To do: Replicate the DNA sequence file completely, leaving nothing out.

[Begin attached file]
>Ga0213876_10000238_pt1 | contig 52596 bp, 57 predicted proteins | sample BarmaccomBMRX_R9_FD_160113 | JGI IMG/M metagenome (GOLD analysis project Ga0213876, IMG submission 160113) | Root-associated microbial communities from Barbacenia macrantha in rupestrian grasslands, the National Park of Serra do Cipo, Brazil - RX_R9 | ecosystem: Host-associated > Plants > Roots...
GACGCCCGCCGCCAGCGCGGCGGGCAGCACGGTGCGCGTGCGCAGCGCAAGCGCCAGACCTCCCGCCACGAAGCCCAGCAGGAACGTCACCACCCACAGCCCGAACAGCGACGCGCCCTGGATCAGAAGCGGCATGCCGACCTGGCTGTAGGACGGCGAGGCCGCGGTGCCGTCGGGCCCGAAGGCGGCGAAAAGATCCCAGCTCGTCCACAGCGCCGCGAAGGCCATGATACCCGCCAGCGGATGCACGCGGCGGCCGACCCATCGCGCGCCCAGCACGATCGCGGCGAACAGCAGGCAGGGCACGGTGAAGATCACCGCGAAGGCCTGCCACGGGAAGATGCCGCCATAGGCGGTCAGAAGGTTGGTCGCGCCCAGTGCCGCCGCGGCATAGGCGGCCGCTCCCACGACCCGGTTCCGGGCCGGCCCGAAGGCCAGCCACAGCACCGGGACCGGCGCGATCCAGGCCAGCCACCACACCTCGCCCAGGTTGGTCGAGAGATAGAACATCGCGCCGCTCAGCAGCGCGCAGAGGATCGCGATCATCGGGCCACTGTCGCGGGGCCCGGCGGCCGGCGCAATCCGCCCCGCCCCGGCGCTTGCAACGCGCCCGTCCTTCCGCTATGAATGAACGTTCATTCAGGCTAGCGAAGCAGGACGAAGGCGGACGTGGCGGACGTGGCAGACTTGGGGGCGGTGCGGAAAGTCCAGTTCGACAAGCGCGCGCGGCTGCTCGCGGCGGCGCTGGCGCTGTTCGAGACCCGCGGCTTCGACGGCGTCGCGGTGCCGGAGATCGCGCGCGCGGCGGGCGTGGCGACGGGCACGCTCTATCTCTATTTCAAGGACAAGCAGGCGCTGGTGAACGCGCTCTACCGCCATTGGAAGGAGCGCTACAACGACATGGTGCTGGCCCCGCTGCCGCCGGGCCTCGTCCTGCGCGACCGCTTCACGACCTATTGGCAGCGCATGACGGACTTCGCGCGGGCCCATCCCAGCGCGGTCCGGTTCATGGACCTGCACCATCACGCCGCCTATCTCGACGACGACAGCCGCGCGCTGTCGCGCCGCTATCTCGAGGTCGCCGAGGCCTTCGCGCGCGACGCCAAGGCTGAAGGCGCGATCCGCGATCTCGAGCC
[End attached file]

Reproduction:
>Ga0213876_10000238_pt1 | contig 52596 bp, 57 predicted proteins | sample BarmaccomBMRX_R9_FD_160113 | JGI IMG/M metagenome (GOLD analysis project Ga0213876, IMG submission 160113) | Root-associated microbial communities from Barbacenia macrantha in rupestrian grasslands, the National Park of Serra do Cipo, Brazil - RX_R9 | ecosystem: Host-associated > Plants > Roots...
GACGCCCGCCGCCAGCGCGGCGGGCAGCACGGTGCGCGTGCGCAGCGCAAGCGCCAGACCTCCCGCCACGAAGCCCAGCAGGAACGTCACCACCCACAGCCCGAACAGCGACGCGCCCTGGATCAGAAGCGGCATGCCGACCTGGCTGTAGGACGGCGAGGCCGCGGTGCCGTCGGGCCCGAAGGCGGCGAAAAGATCCCAGCTCGTCCACAGCGCCGCGAAGGCCATGATACCCGCCAGCGGATGCACGCGGCGGCCGACCCATCGCGCGCCCAGCACGATCGCGGCGAACAGCAGGCAGGGCACGGTGAAGATCACCGCGAAGGCCTGCCACGGGAAGATGCCGCCATAGGCGGTCAGAAGGTTGGTCGCGCCCAGTGCCGCCGCGGCATAGGCGGCCGCTCCCACGACCCGGTTCCGGGCCGGCCCGAAGGCCAGCCACAGCACCGGGACCGGCGCGATCCAGGCCAGCCACCACACCTCGCCCAGGTTGGTCGAGAGATAGAACATCGCGCCGCTCAGCAGCGCGCAGAGGATCGCGATCATCGGGCCACTGTCGCGGGGCCCGGCGGCCGGCGCAATCCGCCCCGCCCCGGCGCTTGCAACGCGCCCGTCCTTCCGCTATGAATGAACGTTCATTCAGGCTAGCGAAGCAGGACGAAGGCGGACGTGGCGGACGTGGCAGACTTGGGGGCGGTGCGGAAAGTCCAGTTCGACAAGCGCGCGCGGCTGCTCGCGGCGGCGCTGGCGCTGTTCGAGACCCGCGGCTTCGACGGCGTCGCGGTGCCGGAGATCGCGCGCGCGGCGGGCGTGGCGACGGGCACGCTCTATCTCTATTTCAAGGACAAGCAGGCGCTGGTGAACGCGCTCTACCGCCATTGGAAGGAGCGCTACAACGACATGGTGCTGGCCCCGCTGCCGCCGGGCCTCGTCCTGCGCGACCGCTTCACGACCTATTGGCAGCGCATGACGGACTTCGCGCGGGCCCATCCCAGCGCGGTCCGGTTCATGGACCTGCACCATCACGCCGCCTATCTCGACGACGACAGCCGCGCGCTGTCGCGCCGCTATCTCGAGGTCGCCGAGGCCTTCGCGCGCGACGCCAAGGCTGAAGGCGCGATCCGCGATCTCGAGCC